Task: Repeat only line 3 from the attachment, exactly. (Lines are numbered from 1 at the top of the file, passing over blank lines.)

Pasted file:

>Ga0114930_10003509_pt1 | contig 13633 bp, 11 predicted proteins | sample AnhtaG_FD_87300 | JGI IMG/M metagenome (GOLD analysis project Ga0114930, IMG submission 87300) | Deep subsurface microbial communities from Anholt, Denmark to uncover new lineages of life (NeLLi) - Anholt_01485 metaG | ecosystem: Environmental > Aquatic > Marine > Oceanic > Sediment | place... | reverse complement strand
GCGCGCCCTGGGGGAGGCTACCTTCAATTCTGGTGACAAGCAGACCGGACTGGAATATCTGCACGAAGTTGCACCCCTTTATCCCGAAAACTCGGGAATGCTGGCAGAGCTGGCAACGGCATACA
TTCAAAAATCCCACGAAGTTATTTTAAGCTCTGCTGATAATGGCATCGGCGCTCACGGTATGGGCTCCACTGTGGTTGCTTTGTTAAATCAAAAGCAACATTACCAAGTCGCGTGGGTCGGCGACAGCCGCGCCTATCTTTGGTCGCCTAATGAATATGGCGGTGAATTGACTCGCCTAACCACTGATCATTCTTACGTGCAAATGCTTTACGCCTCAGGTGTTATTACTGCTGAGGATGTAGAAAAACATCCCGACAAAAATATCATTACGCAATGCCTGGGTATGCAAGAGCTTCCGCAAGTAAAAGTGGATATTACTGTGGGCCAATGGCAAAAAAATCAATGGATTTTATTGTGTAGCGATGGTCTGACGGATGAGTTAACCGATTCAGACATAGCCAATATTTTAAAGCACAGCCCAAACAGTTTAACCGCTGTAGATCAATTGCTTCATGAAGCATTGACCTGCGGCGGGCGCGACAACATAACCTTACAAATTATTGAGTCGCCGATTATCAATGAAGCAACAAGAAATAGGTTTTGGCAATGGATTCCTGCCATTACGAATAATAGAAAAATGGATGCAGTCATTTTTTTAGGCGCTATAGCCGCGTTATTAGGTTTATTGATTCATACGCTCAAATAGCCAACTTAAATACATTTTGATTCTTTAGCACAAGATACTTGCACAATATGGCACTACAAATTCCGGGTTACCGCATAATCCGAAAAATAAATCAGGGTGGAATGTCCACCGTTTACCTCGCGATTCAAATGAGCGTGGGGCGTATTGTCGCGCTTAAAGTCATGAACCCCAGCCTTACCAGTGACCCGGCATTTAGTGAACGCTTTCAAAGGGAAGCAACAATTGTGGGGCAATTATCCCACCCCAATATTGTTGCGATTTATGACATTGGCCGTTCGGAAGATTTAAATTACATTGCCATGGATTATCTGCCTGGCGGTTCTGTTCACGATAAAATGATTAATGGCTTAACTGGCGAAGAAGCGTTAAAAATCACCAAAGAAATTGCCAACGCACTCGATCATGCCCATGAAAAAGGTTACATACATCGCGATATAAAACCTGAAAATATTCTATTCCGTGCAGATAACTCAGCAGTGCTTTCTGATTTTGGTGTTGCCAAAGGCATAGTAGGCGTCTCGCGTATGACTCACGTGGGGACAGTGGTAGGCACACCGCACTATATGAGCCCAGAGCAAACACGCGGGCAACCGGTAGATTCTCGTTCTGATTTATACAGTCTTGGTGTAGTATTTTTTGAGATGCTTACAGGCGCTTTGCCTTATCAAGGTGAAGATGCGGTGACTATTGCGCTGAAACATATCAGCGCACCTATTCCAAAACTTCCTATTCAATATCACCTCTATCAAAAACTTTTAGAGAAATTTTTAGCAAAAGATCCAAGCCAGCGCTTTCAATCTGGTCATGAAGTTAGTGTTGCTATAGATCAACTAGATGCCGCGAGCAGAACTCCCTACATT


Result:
TTCAAAAATCCCACGAAGTTATTTTAAGCTCTGCTGATAATGGCATCGGCGCTCACGGTATGGGCTCCACTGTGGTTGCTTTGTTAAATCAAAAGCAACATTACCAAGTCGCGTGGGTCGGCGACAGCCGCGCCTATCTTTGGTCGCCTAATGAATATGGCGGTGAATTGACTCGCCTAACCACTGATCATTCTTACGTGCAAATGCTTTACGCCTCAGGTGTTATTACTGCTGAGGATGTAGAAAAACATCCCGACAAAAATATCATTACGCAATGCCTGGGTATGCAAGAGCTTCCGCAAGTAAAAGTGGATATTACTGTGGGCCAATGGCAAAAAAATCAATGGATTTTATTGTGTAGCGATGGTCTGACGGATGAGTTAACCGATTCAGACATAGCCAATATTTTAAAGCACAGCCCAAACAGTTTAACCGCTGTAGATCAATTGCTTCATGAAGCATTGACCTGCGGCGGGCGCGACAACATAACCTTACAAATTATTGAGTCGCCGATTATCAATGAAGCAACAAGAAATAGGTTTTGGCAATGGATTCCTGCCATTACGAATAATAGAAAAATGGATGCAGTCATTTTTTTAGGCGCTATAGCCGCGTTATTAGGTTTATTGATTCATACGCTCAAATAGCCAACTTAAATACATTTTGATTCTTTAGCACAAGATACTTGCACAATATGGCACTACAAATTCCGGGTTACCGCATAATCCGAAAAATAAATCAGGGTGGAATGTCCACCGTTTACCTCGCGATTCAAATGAGCGTGGGGCGTATTGTCGCGCTTAAAGTCATGAACCCCAGCCTTACCAGTGACCCGGCATTTAGTGAACGCTTTCAAAGGGAAGCAACAATTGTGGGGCAATTATCCCACCCCAATATTGTTGCGATTTATGACATTGGCCGTTCGGAAGATTTAAATTACATTGCCATGGATTATCTGCCTGGCGGTTCTGTTCACGATAAAATGATTAATGGCTTAACTGGCGAAGAAGCGTTAAAAATCACCAAAGAAATTGCCAACGCACTCGATCATGCCCATGAAAAAGGTTACATACATCGCGATATAAAACCTGAAAATATTCTATTCCGTGCAGATAACTCAGCAGTGCTTTCTGATTTTGGTGTTGCCAAAGGCATAGTAGGCGTCTCGCGTATGACTCACGTGGGGACAGTGGTAGGCACACCGCACTATATGAGCCCAGAGCAAACACGCGGGCAACCGGTAGATTCTCGTTCTGATTTATACAGTCTTGGTGTAGTATTTTTTGAGATGCTTACAGGCGCTTTGCCTTATCAAGGTGAAGATGCGGTGACTATTGCGCTGAAACATATCAGCGCACCTATTCCAAAACTTCCTATTCAATATCACCTCTATCAAAAACTTTTAGAGAAATTTTTAGCAAAAGATCCAAGCCAGCGCTTTCAATCTGGTCATGAAGTTAGTGTTGCTATAGATCAACTAGATGCCGCGAGCAGAACTCCCTACATT